One billion voices, how India’s election impacts women and minorities

india election

india election

This article refers to violence against women and the Muslim community, as well as Hindu Nationalist sentiment, these acts and ideologies do not represent the Hindu community as a whole. The author of this article is Hindu themself. 

Just over a year ago, India overtook China to become the world’s most populous nation, and importantly, it retained its title of the world’s largest democracy. This year, just like the UK and the US, India is undertaking a general election, one that will shape the destiny of the Asian nation for the next five years. 

India has already begun to vote, with the first of seven segmented rounds of elections taking place from the start of April with votes to be counted from the 4th of June. 

What are the key issues in this election and how will they shape the living standards for women and minorities in India? This article will break it all down for you.

What’s the background going into this election?

India has been under the power of the Bharatiya Janata Party (BJP) for the last 10 years. Back in 2014, the party came to power in a massive landslide victory against the Indian National Congress Party (INCP), India’s former leading political party. The BJP’s victory was helmed by Narendra Modi, a man who has had a colourful past, to say the least.

Modi served as the Chief Minister for Gujarat, a state in Western India, from 2001 until his victory as Prime Minister in 2014. During his 13 years of leadership in Gujarat, he was heavily criticised for a lethargic if not purposefully hands-off approach to a collection of riots that took place in 2002 between Hindu and Muslim communities. During these riots, often described as pogroms, thousands of lives were lost and police were withheld from engaging. In Modi’s own words, he believed the Hindu community needed to express its anger before intervening. The Muslim community were disproportionately represented in the casualties.

During his political career, he has been instrumental in shaping the Hindu Nationalist identity of the BJP. Many now consider him, and his party by extension, to be a root cause for greater divisions in Indian society between the Hindu majority and other religious communities. This is especially true of India’s 204 million Muslims.

What is Hindu Nationalism?

Hindu Nationalism or Hindutva is the ideology that India needs to be a non-secular Hindu state and that Indian identity is innately connected to Hinduism. This ideology originated in India’s independence struggle and is controversial as it excludes non-Hindu Indians and is often expressed in militant ways. It has inconsistently been considered an extremist ideology by Western governments. 

In recent years vigilante violence and legal restrictions against Muslims have created a climate of religious hostilities in India. The flames of division have been further fanned by the BJP’s stance on key issues of contention in Kashmir, around the controversial demolition of Babri Masjid in Ayodhya, and with their controversial amendments to citizenship laws making it harder for Muslims to emigrate to India from surrounding nations.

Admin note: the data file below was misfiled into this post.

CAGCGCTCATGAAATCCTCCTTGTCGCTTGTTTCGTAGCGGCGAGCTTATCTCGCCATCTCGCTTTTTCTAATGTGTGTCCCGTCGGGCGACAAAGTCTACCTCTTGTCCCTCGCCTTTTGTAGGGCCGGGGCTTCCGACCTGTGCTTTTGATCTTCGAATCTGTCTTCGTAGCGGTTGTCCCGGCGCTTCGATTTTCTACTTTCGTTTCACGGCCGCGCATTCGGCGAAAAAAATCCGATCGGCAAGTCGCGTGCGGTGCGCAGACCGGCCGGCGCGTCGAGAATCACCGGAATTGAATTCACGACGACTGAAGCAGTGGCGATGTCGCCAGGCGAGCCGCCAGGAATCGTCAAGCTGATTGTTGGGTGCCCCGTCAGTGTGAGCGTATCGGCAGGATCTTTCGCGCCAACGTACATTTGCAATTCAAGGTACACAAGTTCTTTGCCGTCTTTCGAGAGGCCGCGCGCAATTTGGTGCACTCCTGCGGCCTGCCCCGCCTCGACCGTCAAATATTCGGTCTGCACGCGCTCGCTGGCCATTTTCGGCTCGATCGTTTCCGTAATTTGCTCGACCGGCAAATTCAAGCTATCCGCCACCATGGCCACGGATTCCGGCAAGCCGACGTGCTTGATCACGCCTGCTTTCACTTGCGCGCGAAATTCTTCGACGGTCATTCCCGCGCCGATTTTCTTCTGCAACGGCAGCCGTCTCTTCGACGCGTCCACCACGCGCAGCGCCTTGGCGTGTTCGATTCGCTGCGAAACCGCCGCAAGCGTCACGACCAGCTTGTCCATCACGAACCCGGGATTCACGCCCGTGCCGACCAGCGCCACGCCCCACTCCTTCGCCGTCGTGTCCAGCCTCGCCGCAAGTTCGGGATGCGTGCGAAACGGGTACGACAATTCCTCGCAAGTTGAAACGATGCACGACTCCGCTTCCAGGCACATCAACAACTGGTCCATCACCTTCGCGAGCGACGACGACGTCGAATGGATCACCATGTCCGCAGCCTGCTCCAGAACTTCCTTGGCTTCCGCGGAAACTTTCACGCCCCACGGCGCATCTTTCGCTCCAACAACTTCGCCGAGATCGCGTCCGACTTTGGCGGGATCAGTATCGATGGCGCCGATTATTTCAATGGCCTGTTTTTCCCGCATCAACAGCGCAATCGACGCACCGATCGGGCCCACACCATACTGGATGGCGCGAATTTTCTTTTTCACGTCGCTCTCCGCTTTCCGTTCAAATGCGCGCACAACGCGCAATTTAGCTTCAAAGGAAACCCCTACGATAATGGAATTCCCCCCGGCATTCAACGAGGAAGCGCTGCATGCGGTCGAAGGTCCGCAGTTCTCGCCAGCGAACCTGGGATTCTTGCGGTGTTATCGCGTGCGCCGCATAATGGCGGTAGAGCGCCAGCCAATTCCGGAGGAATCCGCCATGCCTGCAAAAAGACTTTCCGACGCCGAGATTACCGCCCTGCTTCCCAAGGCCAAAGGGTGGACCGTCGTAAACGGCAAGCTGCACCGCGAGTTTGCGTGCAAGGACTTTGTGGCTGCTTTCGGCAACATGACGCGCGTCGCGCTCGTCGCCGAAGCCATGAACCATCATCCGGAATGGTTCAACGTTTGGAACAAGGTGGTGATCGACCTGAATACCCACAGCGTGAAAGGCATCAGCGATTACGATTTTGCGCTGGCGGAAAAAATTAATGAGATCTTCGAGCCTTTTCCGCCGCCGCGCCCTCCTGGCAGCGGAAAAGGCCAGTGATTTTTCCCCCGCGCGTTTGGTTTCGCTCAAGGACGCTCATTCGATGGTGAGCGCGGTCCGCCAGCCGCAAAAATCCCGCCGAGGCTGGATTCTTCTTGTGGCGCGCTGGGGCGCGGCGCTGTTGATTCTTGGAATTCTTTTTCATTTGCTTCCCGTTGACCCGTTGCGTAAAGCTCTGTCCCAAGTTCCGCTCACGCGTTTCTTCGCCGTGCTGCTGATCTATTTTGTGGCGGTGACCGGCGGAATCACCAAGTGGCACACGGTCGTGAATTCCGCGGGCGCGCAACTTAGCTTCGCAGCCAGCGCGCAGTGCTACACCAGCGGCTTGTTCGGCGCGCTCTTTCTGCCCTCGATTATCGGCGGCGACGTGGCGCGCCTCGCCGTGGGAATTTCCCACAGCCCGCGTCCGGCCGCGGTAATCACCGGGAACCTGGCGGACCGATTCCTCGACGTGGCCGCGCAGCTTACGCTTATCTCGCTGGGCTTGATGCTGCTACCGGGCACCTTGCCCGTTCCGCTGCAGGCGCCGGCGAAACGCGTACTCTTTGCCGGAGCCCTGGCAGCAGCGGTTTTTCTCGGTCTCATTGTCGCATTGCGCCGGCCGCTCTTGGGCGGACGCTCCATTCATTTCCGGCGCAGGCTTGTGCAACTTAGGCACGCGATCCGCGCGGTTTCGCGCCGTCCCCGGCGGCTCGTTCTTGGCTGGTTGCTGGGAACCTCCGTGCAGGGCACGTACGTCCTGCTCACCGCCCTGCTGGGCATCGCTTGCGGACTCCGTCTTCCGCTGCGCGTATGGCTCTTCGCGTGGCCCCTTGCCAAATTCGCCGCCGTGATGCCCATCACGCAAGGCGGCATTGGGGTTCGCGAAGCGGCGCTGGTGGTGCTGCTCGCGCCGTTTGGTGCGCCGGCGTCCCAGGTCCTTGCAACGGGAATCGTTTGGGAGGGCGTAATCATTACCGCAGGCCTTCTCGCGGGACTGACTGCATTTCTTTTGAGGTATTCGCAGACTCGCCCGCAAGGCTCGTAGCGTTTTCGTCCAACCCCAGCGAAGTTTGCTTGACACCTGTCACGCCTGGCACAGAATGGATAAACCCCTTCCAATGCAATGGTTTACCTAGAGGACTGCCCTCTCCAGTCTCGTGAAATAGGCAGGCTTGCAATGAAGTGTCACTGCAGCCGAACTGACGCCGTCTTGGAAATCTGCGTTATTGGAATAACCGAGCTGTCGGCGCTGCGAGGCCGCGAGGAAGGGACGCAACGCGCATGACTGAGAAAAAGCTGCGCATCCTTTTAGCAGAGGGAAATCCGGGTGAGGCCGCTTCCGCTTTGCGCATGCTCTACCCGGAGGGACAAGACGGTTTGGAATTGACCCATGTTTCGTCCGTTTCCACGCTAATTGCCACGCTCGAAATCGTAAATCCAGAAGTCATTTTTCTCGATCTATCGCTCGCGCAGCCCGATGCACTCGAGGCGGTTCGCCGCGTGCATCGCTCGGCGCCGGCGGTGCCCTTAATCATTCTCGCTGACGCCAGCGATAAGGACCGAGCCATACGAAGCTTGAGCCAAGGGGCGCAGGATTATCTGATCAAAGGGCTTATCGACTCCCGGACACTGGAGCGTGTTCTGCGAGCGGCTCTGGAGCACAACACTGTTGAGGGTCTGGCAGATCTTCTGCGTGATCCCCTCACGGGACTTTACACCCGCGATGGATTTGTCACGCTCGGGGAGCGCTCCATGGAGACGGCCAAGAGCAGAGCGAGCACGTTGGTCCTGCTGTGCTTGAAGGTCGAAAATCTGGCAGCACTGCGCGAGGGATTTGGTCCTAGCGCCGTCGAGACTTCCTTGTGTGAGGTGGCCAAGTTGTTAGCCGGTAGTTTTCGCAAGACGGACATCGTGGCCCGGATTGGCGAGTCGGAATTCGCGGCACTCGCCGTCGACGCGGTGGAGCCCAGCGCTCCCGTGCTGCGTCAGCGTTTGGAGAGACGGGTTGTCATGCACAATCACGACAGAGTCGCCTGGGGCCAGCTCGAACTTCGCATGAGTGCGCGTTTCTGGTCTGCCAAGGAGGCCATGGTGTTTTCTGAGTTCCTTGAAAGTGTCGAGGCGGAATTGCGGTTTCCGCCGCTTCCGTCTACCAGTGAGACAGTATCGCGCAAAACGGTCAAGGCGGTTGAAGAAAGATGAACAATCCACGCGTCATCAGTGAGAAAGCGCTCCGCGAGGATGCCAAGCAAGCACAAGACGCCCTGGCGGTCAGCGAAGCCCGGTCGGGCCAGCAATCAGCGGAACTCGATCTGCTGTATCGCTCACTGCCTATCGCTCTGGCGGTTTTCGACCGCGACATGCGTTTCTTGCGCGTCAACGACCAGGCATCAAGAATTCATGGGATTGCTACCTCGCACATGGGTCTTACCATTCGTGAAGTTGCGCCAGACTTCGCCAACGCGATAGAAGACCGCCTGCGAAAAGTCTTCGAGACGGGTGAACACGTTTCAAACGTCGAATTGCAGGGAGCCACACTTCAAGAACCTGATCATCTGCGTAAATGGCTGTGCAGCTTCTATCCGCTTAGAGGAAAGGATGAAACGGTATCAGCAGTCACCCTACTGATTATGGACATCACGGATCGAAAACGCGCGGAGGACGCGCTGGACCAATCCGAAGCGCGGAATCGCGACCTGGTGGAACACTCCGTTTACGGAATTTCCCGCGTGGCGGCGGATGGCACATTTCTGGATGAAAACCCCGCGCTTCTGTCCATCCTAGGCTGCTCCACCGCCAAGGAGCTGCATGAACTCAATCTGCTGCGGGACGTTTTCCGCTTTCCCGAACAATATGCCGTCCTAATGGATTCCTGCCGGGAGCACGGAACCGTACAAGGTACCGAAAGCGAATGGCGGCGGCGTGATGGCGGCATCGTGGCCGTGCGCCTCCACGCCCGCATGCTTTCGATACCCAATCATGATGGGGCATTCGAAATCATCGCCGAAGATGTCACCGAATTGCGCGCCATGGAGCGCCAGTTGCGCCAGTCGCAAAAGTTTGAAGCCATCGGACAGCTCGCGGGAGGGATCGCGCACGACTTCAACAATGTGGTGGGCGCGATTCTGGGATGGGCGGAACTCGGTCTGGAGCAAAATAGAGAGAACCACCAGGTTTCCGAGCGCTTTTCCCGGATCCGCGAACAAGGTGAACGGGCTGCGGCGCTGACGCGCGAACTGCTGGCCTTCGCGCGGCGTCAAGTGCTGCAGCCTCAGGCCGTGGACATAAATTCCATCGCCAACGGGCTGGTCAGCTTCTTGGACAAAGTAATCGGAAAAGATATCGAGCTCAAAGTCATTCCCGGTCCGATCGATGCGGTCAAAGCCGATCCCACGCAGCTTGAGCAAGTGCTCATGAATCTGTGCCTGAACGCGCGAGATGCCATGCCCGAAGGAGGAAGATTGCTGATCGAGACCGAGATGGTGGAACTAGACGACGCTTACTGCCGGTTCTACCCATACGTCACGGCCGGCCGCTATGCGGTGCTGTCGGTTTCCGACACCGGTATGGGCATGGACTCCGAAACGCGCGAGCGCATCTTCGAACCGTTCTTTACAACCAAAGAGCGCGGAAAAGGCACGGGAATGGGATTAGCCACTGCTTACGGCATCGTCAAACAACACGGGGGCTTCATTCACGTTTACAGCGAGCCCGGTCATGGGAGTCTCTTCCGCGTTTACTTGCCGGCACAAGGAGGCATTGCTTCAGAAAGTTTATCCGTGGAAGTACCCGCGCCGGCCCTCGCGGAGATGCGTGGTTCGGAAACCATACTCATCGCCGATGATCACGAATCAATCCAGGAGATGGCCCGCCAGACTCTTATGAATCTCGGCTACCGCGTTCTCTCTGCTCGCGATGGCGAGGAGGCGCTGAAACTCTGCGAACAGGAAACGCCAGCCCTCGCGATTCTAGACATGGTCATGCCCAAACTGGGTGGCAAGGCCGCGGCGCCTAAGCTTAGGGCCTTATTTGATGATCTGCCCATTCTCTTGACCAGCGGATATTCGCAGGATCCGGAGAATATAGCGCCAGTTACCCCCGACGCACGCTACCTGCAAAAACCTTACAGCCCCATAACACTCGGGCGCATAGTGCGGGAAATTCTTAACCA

Who are the contenders?

Modi seeks to take a historic third term as India’s Prime Minister from his seat in Varanasi, a holy city for Hindus and a strategically symbolic seat. His main opposition comes in the form of the Indian National Developmental Inclusive Alliance (INDIA), a coalition of regional parties mainly from outside of India’s ‘Hindi Belt’ and the INCP. In the last election, the Alliance failed to take enough seats to challenge the BJP. Led by Rahul Gandhi, the INCP and the INDIA alliance need to claim a whopping 221 seats to defeat the BJP.

The alliance has struggled to gain their footing in this election as the BJP continues to maintain popularity in heavily populated states across North, Central, and Western India. The INCP historically has a stronger position in urban areas but this is set to be challenged in this election. They also have a stronger position with minority groups and in non-Hindi-speaking areas.

Will women make or break this election?

India’s female population will largely shape the direction of the 2024 election, as more women come to the polls than ever before. In 2019, the last Indian general election, for the first time more women than men cast their vote, and it is anticipated that this trend will continue in this election. 

In reaction to the growing voter presence of women in India, the BJP has quickly rolled out policies such as extending statutory maternity leave from 12 weeks to 26 weeks. While this is an improvement that will enable more women to engage in the Indian economy and job market, some remain sceptical about the BJP’s true intentions with its female voters. This is paired with longer-standing initiatives to provide over 100 million women in rural communities with gas-operated cookers and indoor plumbing. 

Despite these moves, the BJP is plagued by an underlying patriarchal ethos that is largely connected to its origins in Hindu Nationalism. Various BJP politicians have been accused of sexual assault, something that BJP internal investigations have largely covered up. They have even actively endorsed politicians with proven sexual assaults to their name such as Prajwal Revanna. Unfortunately, politicians from other parties have also been accused of sexual misconduct. India is a country with significant challenges surrounding women and sexual violence, and all sides of the political spectrum seem to be struggling with divorcing themselves from the controversy around this issue. 

Women, particularly those in India’s central Hindi Belt region, largely align with the BJP despite its controversial stances on minority rights and a litany of sexual assault accusations. Largely this is because of women-centric policies aimed at rallying female voters, but also because many women in Northern India are aligning themselves with Hindutva ideology. Women are also more likely to vote BJP in split-vote households, meaning that swing seats are possibly going to be decided by the women’s vote